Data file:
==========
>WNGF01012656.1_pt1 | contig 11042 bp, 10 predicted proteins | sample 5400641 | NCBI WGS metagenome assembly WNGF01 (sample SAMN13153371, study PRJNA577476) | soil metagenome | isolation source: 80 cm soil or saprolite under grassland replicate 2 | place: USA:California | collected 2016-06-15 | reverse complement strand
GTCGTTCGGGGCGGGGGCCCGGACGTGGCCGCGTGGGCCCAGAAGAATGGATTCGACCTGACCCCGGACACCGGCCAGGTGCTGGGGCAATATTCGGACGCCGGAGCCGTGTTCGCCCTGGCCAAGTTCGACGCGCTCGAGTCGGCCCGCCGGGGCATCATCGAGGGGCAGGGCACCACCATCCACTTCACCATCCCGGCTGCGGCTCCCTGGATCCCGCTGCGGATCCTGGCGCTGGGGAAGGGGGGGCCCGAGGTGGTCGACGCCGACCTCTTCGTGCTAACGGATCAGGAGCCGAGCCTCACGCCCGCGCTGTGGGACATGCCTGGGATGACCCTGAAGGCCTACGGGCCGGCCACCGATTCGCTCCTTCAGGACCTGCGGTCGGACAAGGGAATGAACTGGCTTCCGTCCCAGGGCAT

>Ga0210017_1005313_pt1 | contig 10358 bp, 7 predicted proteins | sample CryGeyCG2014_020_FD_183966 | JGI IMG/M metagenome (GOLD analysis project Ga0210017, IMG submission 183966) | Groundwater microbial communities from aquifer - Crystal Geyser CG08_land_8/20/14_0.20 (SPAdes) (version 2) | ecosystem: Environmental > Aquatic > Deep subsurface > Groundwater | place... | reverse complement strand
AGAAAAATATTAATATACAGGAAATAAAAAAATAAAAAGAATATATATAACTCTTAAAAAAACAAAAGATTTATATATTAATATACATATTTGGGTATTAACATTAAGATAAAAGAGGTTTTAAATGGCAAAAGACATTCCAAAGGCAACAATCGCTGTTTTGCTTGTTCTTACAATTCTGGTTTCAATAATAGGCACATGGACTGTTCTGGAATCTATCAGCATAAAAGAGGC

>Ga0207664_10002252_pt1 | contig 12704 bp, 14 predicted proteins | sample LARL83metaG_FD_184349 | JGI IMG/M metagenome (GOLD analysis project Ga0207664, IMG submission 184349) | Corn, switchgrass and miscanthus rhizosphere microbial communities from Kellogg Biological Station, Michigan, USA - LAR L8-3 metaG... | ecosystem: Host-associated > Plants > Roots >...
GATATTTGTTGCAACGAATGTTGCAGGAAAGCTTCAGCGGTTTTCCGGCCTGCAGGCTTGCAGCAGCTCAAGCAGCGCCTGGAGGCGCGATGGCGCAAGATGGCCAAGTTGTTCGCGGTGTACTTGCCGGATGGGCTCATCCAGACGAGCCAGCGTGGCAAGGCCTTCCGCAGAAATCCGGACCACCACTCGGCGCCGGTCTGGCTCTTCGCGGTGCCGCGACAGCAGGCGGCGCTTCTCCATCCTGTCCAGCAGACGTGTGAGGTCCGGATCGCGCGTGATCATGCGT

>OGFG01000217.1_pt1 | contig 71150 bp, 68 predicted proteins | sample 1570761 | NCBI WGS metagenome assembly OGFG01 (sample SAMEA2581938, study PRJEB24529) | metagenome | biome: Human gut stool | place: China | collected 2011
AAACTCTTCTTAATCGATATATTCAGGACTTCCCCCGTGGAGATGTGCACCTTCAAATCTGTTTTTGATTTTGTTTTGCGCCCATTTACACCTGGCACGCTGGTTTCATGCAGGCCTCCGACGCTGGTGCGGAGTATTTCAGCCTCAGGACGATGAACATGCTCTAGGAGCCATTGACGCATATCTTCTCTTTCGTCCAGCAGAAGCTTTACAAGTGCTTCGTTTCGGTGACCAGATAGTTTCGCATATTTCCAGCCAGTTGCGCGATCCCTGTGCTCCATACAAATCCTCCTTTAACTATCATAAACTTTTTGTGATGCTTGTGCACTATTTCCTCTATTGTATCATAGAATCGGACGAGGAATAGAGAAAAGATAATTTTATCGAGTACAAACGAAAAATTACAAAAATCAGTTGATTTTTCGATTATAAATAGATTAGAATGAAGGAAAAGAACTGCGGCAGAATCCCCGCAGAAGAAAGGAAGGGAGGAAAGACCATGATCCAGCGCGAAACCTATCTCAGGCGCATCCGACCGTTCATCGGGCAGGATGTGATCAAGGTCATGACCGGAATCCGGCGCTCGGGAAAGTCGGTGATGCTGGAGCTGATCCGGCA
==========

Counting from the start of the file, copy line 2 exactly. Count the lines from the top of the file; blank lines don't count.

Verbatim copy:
GTCGTTCGGGGCGGGGGCCCGGACGTGGCCGCGTGGGCCCAGAAGAATGGATTCGACCTGACCCCGGACACCGGCCAGGTGCTGGGGCAATATTCGGACGCCGGAGCCGTGTTCGCCCTGGCCAAGTTCGACGCGCTCGAGTCGGCCCGCCGGGGCATCATCGAGGGGCAGGGCACCACCATCCACTTCACCATCCCGGCTGCGGCTCCCTGGATCCCGCTGCGGATCCTGGCGCTGGGGAAGGGGGGGCCCGAGGTGGTCGACGCCGACCTCTTCGTGCTAACGGATCAGGAGCCGAGCCTCACGCCCGCGCTGTGGGACATGCCTGGGATGACCCTGAAGGCCTACGGGCCGGCCACCGATTCGCTCCTTCAGGACCTGCGGTCGGACAAGGGAATGAACTGGCTTCCGTCCCAGGGCAT